Warden McKay nodded. “That’s right, Tyler. Cougars hunt at dusk and at dawn, so those are the most dangerous times for you to be out. We should also keep pets indoors and make sure garages and shed doors are closed.”
A first-grade student in the front row put up her hand. “Did you see the cougar, Warden McKay?”
He shook his head. “No, Maddy. Cougars are very shy and don’t usually like to be around people. I didn’t see this cougar but there is evidence that he has been here, and he may come back.”
“You were right,” Shilo whispered.
“So for the next couple of days, it is important that you stay safe. Principle Singh has canceled school for the rest of the week, until we know there is no danger.”
The students cheered in surprise. Principal Singh never canceled school – not even for a snow day. A cougar was a really big deal
Cricket and her father, Warden McKay, live in a small village inside of Waterton Lakes National Park in Alberta. The story begins when Cricket and her friend, Shilo, stumble across a dear carcass, or “somebody’s dinner”, hidden under a bush on their way to school. The villagers quickly begin to suspect a cougar has come into town and is spooking the horses at Mr. Garrin’s stables. Cougars are typically shy creatures, but this one appears to be anything but shy, leaving behind evidence of behaviours not-so typical of a cougar, making the villagers and the Warden very nervous for their safety. This situation leads the principal to cancel school until this mystery is solved.
As more and more villagers turn to Elvis, a known cougar in the area and one that wears a tracking collar, as being the culprit, Cricket decides to search for more clues. She’s not sure that it is a cougar after all, and she doesn’t want Elvis to take the blame for something that he didn’t do. She also wants the villagers to be prepared in case it was really another animal, perhaps something even more dangerous.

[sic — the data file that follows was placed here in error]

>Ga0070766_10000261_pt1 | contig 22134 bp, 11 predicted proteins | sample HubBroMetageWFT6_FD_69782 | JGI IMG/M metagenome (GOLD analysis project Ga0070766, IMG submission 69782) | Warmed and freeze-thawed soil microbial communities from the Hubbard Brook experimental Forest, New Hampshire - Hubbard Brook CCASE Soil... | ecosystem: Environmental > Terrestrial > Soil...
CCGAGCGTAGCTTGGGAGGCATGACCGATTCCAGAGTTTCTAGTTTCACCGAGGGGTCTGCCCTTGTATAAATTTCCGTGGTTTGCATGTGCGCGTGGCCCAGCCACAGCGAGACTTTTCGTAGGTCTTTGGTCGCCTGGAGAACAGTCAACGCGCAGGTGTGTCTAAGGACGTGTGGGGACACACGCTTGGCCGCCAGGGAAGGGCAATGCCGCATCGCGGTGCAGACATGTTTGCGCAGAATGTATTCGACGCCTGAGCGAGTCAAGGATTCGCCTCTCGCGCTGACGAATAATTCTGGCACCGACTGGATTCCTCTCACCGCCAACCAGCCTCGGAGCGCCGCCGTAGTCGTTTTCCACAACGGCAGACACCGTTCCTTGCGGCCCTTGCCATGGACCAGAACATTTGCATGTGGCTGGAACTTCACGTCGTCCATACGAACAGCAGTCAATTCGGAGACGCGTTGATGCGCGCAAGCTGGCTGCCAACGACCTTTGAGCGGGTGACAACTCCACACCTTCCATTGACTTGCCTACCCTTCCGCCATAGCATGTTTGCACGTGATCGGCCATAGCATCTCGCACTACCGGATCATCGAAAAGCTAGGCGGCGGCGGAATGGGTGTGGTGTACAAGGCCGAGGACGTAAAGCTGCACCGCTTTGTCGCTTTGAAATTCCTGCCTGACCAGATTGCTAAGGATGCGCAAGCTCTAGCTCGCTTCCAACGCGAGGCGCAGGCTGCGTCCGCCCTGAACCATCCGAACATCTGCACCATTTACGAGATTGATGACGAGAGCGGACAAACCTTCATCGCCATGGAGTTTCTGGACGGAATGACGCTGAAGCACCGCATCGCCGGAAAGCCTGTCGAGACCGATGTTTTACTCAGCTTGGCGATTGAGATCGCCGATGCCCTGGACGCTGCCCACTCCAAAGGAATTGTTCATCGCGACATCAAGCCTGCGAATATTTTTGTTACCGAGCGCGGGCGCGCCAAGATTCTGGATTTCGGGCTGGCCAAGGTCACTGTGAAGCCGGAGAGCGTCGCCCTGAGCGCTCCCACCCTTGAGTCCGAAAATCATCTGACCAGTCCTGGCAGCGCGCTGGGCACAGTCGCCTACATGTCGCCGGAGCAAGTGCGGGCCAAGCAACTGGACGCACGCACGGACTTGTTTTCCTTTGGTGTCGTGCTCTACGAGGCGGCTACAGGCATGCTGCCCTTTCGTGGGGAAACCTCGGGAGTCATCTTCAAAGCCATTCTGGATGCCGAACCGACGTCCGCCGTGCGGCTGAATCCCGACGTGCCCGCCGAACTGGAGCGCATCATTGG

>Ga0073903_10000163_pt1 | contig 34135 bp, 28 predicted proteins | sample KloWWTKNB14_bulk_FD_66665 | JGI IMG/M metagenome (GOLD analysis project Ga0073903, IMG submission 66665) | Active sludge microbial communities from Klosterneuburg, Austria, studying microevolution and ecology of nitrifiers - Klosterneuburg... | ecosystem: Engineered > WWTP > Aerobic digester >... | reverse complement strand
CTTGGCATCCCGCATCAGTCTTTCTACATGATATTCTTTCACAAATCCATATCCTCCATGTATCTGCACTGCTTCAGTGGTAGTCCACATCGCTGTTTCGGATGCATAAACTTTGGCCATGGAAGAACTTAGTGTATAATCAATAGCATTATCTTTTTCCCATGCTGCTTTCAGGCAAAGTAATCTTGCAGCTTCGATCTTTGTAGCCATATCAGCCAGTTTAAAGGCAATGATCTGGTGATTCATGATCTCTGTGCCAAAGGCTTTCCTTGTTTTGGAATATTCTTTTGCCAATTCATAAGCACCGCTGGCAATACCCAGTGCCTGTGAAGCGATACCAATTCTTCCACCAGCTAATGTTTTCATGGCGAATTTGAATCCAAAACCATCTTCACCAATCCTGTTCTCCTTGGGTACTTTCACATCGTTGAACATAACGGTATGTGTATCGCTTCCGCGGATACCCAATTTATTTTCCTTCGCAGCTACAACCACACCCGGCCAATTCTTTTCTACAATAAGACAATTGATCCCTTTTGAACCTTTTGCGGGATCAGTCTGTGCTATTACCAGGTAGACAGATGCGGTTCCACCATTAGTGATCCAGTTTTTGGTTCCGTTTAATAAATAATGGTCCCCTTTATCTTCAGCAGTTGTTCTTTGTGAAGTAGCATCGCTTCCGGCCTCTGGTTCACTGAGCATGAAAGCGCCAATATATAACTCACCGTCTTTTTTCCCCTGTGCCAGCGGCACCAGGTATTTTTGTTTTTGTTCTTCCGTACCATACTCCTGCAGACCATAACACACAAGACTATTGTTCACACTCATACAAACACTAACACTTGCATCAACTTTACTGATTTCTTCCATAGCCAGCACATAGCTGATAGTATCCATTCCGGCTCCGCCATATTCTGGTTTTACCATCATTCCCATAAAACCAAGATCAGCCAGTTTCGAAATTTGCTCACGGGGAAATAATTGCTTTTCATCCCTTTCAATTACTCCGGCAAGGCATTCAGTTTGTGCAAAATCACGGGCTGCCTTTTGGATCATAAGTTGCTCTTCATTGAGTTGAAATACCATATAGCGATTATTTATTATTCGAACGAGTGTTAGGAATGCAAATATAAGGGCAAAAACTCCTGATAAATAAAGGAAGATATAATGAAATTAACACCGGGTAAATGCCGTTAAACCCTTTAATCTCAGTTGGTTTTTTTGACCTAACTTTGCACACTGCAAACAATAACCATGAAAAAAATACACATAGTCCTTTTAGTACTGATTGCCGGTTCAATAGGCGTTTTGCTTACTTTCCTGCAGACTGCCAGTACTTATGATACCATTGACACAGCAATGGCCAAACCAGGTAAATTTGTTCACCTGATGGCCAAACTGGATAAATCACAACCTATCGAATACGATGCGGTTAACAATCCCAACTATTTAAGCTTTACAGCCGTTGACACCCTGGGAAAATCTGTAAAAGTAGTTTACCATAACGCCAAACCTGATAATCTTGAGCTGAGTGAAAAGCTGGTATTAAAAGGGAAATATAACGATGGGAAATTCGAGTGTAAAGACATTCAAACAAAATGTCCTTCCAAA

Cricket discovers large tracks without claws, indicating the animal is more like a dog or a wolf than a cougar. She also finds scat nearby, but, because cougars are cats, they typically cover their scat. A fence was knocked over, but why wouldn’t a cougar have just jumped over it? Teeth marks have damaged garbage cans, but the indentations couldn’t be made by a bear since they’re all hibernating for the winter. If not a cougar, then what?
The mystery continues with plot turns at every chapter, leaving just enough hints for readers to make their own hypothesis along the way. When an animal gets caught in a trap, a signal is sent to the Warden, and Cricket and Shilo go along for the investigation. They find the biggest dog they have ever seen in the trap. It is also very skinny and looks hungry – no wonder it was attacking animals at every opportunity and leaving a mess behind. Shortly after, Elvis’ tracking collar indicated that he had left town a couple of days earlier, and so it couldn’t have been him at all.
Cougar Frenzy is the fourth book by Pamela McDowell that features Cricket McKay. Like the earlier books, McDowell packs this text for early independent readers with facts about wildlife through Cricket’s lens as an animal activist. This short read contains only nine chapters plus an epilogue with facts about cougars in Alberta. There are 17 full or half-page black and white illustrations throughout by Kasia Charko. The illustrations effectively break up the text into more manageable portions for young readers while helping to provide further clues in this whodunit mystery, such as animal tracks, a park map, and a visual of the tracking collar used to track the area’s known cougars.
Each chapter in Cougar Frenzy is just as entertaining as the last, and the language is very accessible for young readers. New curriculum concepts, such as animal track identification, scat, habitats, and animal behaviours, are introduced. Cricket’s engagement will encourage animal lovers to take a stand and empower them to become animal activists themselves.
Mallory Dawson, the Community Engagement Librarian at Whitby (Ontario) Public Library, loves reading with her two boys.